Every day, New Jersey residents buy thousands of products for themselves and their homes. From the clothing they wear to the sheets they sleep on, practically everything they own comes from the purchase of consumer goods. Most products are safe and effective for their intended uses, and consumers may use them until they need replacement. Others, unfortunately, are dangerous to those who use them and pose risks of injury and death to consumers.
Defining a dangerous product
The Consumer Product Safety Commission (CPSC) regulates unsafe products and requires manufacturers, distributors, and retailers to take action when dangerous products make it into the consumer market. A dangerous product is one that meets one of the following conditions:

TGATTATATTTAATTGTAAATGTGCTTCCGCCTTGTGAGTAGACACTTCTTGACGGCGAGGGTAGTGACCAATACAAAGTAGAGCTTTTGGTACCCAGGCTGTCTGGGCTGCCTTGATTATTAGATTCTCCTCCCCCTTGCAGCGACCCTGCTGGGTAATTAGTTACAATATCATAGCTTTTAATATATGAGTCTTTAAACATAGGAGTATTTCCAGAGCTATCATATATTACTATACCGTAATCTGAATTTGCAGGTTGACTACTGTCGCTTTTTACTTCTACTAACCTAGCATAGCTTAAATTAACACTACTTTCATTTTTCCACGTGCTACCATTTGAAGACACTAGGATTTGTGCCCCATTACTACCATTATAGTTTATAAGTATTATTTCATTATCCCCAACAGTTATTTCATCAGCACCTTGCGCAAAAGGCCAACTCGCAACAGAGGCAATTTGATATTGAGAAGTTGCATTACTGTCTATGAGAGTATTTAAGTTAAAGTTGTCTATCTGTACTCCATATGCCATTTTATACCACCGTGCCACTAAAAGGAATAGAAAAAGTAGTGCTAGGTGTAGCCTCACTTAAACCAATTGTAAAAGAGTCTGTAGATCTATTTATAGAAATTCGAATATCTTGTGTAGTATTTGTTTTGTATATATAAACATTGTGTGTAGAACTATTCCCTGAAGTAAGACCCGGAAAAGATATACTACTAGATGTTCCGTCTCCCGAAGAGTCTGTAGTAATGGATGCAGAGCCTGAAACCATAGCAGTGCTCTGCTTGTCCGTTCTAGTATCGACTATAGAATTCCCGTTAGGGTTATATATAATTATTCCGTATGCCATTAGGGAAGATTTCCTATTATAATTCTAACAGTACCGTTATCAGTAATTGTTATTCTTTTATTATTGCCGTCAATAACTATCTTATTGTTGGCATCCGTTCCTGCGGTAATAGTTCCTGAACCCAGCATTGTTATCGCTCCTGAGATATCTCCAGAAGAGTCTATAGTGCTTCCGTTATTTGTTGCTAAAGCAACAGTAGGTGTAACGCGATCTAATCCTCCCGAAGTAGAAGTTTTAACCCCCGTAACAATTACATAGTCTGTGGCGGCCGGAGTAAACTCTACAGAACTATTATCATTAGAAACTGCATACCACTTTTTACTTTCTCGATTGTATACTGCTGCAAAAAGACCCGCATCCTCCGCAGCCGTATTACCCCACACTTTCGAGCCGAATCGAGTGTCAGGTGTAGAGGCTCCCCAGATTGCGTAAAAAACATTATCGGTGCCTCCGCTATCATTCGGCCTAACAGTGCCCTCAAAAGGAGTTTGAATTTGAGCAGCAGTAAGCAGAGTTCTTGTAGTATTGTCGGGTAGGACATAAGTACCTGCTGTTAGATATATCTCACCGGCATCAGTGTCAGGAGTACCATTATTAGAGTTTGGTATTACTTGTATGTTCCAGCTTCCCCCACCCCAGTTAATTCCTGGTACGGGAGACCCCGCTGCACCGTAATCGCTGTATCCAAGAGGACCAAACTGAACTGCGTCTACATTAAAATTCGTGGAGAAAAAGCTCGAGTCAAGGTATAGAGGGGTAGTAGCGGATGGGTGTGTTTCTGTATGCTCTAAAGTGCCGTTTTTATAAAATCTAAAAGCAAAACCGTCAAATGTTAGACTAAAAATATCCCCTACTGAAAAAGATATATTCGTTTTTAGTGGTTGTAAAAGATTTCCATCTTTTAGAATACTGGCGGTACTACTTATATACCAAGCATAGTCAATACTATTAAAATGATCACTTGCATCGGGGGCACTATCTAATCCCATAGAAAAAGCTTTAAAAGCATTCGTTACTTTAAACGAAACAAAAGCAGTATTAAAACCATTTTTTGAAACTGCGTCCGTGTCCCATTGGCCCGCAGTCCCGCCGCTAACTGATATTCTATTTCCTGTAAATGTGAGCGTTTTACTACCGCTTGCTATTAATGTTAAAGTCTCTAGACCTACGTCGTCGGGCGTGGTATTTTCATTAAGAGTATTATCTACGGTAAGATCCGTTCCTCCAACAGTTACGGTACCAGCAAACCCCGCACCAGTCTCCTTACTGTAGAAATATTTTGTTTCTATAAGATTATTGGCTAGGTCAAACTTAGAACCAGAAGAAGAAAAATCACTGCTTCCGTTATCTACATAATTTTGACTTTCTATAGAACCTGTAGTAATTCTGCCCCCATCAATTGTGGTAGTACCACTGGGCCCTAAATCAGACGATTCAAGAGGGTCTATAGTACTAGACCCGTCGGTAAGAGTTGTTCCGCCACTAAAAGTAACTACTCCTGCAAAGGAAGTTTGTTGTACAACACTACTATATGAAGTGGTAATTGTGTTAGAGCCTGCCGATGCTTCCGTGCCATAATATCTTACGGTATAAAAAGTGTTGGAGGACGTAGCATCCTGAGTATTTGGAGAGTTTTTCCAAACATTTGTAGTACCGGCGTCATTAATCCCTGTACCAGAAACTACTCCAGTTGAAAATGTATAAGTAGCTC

- Invites a substantial risk of injury
- Poses an unreasonable risk of death
- Fails to meet a safety rule or regulation
- Involves the death, serious injury, or cessation of breathing for a period of time of a child from choking
When a product falls into one of these categories, it may be deemed unsafe and dangerous.
Defects and their role in unsafe products
There are several ways that products can be unsafe and dangerous to consumers. For example, a product may be designed in such a way that it poses a substantial risk of injury to any consumer who uses it and may therefore need to be redesigned to remove the risk. Similarly, a product may have a safe design but may develop flaws during manufacturing that cause it to become dangerous. Finally, a product that may be a danger to consumers and that fails to contain warnings about its dangers may be considered dangerous if consumers suffer harm.
Consumer injuries happen often, and in some cases dangerous products are to blame. Victims have rights when it comes to seeking the recovery of their losses and can fight for compensation to become whole.